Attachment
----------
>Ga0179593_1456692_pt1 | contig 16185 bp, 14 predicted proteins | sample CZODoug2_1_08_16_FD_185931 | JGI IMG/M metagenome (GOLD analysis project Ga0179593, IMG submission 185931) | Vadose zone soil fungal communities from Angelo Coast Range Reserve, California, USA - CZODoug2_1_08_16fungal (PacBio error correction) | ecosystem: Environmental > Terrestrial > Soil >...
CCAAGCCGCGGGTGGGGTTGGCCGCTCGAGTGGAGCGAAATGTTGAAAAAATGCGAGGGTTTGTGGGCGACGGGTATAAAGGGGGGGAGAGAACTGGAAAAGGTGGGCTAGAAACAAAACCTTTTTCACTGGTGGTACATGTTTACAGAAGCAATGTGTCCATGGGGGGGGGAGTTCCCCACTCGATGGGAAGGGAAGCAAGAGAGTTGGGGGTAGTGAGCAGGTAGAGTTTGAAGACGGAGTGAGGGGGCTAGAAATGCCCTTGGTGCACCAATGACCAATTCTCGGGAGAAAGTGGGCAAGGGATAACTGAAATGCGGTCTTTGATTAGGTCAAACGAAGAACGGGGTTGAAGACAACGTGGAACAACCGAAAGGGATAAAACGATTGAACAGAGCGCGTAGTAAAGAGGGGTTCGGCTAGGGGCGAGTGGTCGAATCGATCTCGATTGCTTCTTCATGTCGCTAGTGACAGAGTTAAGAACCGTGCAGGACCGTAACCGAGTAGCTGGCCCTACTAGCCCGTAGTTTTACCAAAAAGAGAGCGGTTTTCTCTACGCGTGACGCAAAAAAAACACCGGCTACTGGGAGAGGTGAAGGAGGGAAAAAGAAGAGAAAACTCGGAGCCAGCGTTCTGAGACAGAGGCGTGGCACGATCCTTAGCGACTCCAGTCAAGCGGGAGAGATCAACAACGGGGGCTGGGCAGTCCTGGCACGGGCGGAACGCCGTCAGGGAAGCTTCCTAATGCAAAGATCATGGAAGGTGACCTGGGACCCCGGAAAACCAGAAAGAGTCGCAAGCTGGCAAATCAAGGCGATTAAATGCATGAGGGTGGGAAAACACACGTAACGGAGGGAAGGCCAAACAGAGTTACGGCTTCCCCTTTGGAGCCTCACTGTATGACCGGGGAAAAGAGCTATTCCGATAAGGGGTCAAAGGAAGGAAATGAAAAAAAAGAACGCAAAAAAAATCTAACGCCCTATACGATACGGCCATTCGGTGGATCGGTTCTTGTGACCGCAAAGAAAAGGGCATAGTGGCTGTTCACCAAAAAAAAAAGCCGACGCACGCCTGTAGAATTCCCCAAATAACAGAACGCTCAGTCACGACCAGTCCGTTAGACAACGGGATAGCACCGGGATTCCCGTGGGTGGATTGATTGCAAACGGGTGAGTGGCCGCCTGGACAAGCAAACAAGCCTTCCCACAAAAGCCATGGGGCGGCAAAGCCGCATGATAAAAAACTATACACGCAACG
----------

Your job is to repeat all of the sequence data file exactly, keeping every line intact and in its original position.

>Ga0179593_1456692_pt1 | contig 16185 bp, 14 predicted proteins | sample CZODoug2_1_08_16_FD_185931 | JGI IMG/M metagenome (GOLD analysis project Ga0179593, IMG submission 185931) | Vadose zone soil fungal communities from Angelo Coast Range Reserve, California, USA - CZODoug2_1_08_16fungal (PacBio error correction) | ecosystem: Environmental > Terrestrial > Soil >...
CCAAGCCGCGGGTGGGGTTGGCCGCTCGAGTGGAGCGAAATGTTGAAAAAATGCGAGGGTTTGTGGGCGACGGGTATAAAGGGGGGGAGAGAACTGGAAAAGGTGGGCTAGAAACAAAACCTTTTTCACTGGTGGTACATGTTTACAGAAGCAATGTGTCCATGGGGGGGGGAGTTCCCCACTCGATGGGAAGGGAAGCAAGAGAGTTGGGGGTAGTGAGCAGGTAGAGTTTGAAGACGGAGTGAGGGGGCTAGAAATGCCCTTGGTGCACCAATGACCAATTCTCGGGAGAAAGTGGGCAAGGGATAACTGAAATGCGGTCTTTGATTAGGTCAAACGAAGAACGGGGTTGAAGACAACGTGGAACAACCGAAAGGGATAAAACGATTGAACAGAGCGCGTAGTAAAGAGGGGTTCGGCTAGGGGCGAGTGGTCGAATCGATCTCGATTGCTTCTTCATGTCGCTAGTGACAGAGTTAAGAACCGTGCAGGACCGTAACCGAGTAGCTGGCCCTACTAGCCCGTAGTTTTACCAAAAAGAGAGCGGTTTTCTCTACGCGTGACGCAAAAAAAACACCGGCTACTGGGAGAGGTGAAGGAGGGAAAAAGAAGAGAAAACTCGGAGCCAGCGTTCTGAGACAGAGGCGTGGCACGATCCTTAGCGACTCCAGTCAAGCGGGAGAGATCAACAACGGGGGCTGGGCAGTCCTGGCACGGGCGGAACGCCGTCAGGGAAGCTTCCTAATGCAAAGATCATGGAAGGTGACCTGGGACCCCGGAAAACCAGAAAGAGTCGCAAGCTGGCAAATCAAGGCGATTAAATGCATGAGGGTGGGAAAACACACGTAACGGAGGGAAGGCCAAACAGAGTTACGGCTTCCCCTTTGGAGCCTCACTGTATGACCGGGGAAAAGAGCTATTCCGATAAGGGGTCAAAGGAAGGAAATGAAAAAAAAGAACGCAAAAAAAATCTAACGCCCTATACGATACGGCCATTCGGTGGATCGGTTCTTGTGACCGCAAAGAAAAGGGCATAGTGGCTGTTCACCAAAAAAAAAAGCCGACGCACGCCTGTAGAATTCCCCAAATAACAGAACGCTCAGTCACGACCAGTCCGTTAGACAACGGGATAGCACCGGGATTCCCGTGGGTGGATTGATTGCAAACGGGTGAGTGGCCGCCTGGACAAGCAAACAAGCCTTCCCACAAAAGCCATGGGGCGGCAAAGCCGCATGATAAAAAACTATACACGCAACG